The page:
December 16, 2016

Improving Access to Acupuncture as a Component of Integrative Oncology Care: A Pilot Model for Healthcare Delivery

Below is a research paper composed as a summary of the information gathered by the listed practitioners on how access to acupuncture as a component of integrative oncology care can be provided. Please take a moment to read through it and observe the accompanying info graphic.

Info Graphic


Acupuncture is utilized increasingly as a component of care for individuals undergoing cancer treatment.

Although it is available at some centers as an adjunct, services are often offered off-site and usually with

additional patient charge. The bias of patient access blurs assessment of the true role of acupuncture as

a component of cancer healthcare. We began a pilot integrative oncology program in June 2012 at this

freestanding radiotherapy clinic. Our goal is to make acupuncture available to all patients. We offered

weekly acupuncture with no additional charge to all patients at this clinic; acupuncture treatment occurs

in a designated room within the clinic. In the first eight months, approximately one-third of the

radiotherapy patients treated (n=121) sought supportive acupuncture treatment. Forty-two patients

received 181 acupuncture treatments; average= 4.3, median= 4. All but two patients were acupuncture

naïve. The diagnoses reflect our patient distribution: breast (n=27), prostate (n=5), head/neck (n=5),

small cell lung cancer (n=2), palliation for bone metastases (breast; n=3). The most common diagnosis related complaints were pain, fatigue, hot flashes, and radiation dermatitis; almost all reported

depression, many with concurrent anxiety. In addition, the majority of patients had pre-existing

conditions that they hoped acupuncture would help. Throughout their radiation treatment ninety-five

percent returned weekly because of symptom reduction and satisfaction with treatment results. After

six months of patient accrual, we developed a survey tool that we mailed to patients who had

completed treatment. The goal was to better ascertain patient assessment of their presenting

symptoms, response to acupuncture treatment, and the impact of weekly acupuncture on their overall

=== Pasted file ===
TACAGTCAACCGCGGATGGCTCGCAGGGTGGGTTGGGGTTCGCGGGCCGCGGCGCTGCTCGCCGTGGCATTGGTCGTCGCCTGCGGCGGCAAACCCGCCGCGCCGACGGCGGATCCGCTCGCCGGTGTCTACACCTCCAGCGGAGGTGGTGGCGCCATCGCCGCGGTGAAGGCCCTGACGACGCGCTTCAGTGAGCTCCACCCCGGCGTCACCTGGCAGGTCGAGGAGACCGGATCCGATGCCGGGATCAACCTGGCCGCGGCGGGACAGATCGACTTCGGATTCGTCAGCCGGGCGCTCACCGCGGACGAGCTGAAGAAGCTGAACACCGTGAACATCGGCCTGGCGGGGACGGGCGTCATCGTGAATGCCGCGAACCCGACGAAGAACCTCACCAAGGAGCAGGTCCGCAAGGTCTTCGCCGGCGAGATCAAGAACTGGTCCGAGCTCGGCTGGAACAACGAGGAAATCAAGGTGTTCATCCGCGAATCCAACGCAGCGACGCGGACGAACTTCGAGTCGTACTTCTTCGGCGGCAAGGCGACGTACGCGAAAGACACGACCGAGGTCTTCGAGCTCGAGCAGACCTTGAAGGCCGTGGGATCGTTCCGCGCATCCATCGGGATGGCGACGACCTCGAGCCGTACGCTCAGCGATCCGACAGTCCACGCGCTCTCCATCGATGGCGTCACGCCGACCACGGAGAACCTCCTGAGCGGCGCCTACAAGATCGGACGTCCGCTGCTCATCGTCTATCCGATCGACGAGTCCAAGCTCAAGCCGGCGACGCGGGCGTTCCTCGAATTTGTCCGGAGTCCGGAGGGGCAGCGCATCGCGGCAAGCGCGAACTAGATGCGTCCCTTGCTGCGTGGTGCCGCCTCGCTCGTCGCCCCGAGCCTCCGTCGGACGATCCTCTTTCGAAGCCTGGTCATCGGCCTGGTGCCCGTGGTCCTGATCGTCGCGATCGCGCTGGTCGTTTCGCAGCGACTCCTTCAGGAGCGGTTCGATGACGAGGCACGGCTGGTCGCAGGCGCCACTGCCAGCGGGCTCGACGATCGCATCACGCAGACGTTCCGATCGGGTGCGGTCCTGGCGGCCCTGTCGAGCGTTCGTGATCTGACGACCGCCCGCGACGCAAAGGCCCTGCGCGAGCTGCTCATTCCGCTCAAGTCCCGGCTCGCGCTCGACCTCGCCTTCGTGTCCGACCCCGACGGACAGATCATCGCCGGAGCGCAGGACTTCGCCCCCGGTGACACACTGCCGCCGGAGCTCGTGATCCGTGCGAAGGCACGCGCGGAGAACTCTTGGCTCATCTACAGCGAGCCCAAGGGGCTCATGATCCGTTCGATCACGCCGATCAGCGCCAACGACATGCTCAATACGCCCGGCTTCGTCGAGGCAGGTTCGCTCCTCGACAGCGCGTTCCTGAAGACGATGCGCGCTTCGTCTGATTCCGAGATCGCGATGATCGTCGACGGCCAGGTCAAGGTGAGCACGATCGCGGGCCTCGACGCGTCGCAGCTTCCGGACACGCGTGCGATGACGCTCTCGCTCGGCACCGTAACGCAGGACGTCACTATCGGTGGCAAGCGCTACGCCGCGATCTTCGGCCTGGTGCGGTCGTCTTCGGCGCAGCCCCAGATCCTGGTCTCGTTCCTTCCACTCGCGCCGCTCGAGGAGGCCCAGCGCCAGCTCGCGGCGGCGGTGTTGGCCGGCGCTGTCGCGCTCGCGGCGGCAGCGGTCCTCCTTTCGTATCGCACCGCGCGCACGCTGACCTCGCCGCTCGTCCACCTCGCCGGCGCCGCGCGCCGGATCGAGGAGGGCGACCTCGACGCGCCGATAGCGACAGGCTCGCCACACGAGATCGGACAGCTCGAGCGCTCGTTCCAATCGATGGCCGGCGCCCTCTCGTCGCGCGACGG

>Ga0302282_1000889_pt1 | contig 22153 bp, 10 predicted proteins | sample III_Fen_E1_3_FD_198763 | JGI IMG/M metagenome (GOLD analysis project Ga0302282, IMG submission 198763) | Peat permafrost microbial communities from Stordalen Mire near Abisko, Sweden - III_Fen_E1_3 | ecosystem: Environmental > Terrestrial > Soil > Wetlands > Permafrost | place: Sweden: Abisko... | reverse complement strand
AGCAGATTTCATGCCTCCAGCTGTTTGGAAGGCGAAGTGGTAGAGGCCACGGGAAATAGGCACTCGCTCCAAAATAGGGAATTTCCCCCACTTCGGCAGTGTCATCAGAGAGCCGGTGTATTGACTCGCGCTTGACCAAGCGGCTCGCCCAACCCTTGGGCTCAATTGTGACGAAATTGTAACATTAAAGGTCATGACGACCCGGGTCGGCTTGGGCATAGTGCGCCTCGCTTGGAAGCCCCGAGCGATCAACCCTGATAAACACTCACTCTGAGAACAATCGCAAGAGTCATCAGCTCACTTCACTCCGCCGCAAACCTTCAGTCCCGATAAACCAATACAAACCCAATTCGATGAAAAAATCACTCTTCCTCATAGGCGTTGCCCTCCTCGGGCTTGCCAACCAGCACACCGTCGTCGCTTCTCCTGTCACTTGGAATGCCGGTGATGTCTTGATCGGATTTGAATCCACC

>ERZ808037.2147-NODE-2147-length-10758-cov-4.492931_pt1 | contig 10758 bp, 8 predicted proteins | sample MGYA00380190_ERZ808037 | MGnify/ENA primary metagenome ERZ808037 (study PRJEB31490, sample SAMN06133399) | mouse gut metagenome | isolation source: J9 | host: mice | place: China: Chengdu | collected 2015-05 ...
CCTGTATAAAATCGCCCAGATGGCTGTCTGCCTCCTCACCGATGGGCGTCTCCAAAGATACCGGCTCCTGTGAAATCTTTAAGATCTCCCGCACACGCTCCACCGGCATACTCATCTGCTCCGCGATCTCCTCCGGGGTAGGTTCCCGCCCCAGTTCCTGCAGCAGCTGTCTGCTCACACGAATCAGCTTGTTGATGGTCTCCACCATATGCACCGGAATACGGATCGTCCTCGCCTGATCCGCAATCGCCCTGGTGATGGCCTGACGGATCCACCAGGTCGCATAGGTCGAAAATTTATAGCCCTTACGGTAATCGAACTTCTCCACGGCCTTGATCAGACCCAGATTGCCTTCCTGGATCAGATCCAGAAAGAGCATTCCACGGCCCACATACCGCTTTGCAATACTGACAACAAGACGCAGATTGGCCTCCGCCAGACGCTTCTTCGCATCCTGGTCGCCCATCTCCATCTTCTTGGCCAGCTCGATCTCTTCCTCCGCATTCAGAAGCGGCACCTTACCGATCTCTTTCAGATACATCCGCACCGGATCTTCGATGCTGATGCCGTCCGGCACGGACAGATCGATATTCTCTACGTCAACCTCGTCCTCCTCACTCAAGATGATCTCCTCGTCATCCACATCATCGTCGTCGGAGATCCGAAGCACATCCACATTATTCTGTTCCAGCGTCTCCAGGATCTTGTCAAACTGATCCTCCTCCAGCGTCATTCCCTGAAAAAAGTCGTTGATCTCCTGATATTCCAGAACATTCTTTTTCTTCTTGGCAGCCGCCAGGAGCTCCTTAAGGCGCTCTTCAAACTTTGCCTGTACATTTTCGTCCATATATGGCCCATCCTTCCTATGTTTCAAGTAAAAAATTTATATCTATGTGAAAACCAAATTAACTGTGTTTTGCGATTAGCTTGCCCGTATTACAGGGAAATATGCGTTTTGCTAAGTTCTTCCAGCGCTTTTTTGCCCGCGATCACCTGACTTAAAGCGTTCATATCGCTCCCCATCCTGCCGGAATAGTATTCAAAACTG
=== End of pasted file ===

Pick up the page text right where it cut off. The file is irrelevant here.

cancer treatment experience. We mailed thirty-five surveys mid-January 2013, and by mid-February,

received ten responses (29%). Eight of the ten responded that acupuncture was “very important” in

their care. Ninety-five percent of this group of forty-two patients had little or no knowledge of

acupuncture; ninety-five percent of those returned for weekly treatments. Our preliminary experience

and the early survey results demonstrate that acupuncture is well accepted, efficacious, and important

in the care of patients undergoing radiotherapy. Future direction of the program includes three

components: 1) further improve access to care by adding a formal educational meeting with the

acupuncturist as part of their initial orientation to the facility, 2) develop a new survey tool for all

patients to assess their initial symptoms, their symptoms at the end of radiotherapy, and factors

influencing their choice of inclusion or exclusion of acupuncture in their care, 3) personally proffer our

current survey tool to acupuncture patients at the time of completion of treatment to improve the

response rate and further document the therapeutic value of acupuncture in this patient population.

Principal Author

Laura C. Bowman, M.D.

Metro Acupuncture

6255 Barfield Rd, #175

Atlanta, GA 30328



Tracy McElveen, M.D.

Radiotherapy Clinics of Georgia, Snellville

1770 Presidential Circle

Snellville, GA 30078


Leigh McClelland, L.Ac.

Mark Lewinter, L.Ac.

Anna C. Kelly, M.D.

Metro Acupuncture

6255 Barfield Rd, #175

Atlanta, GA 30328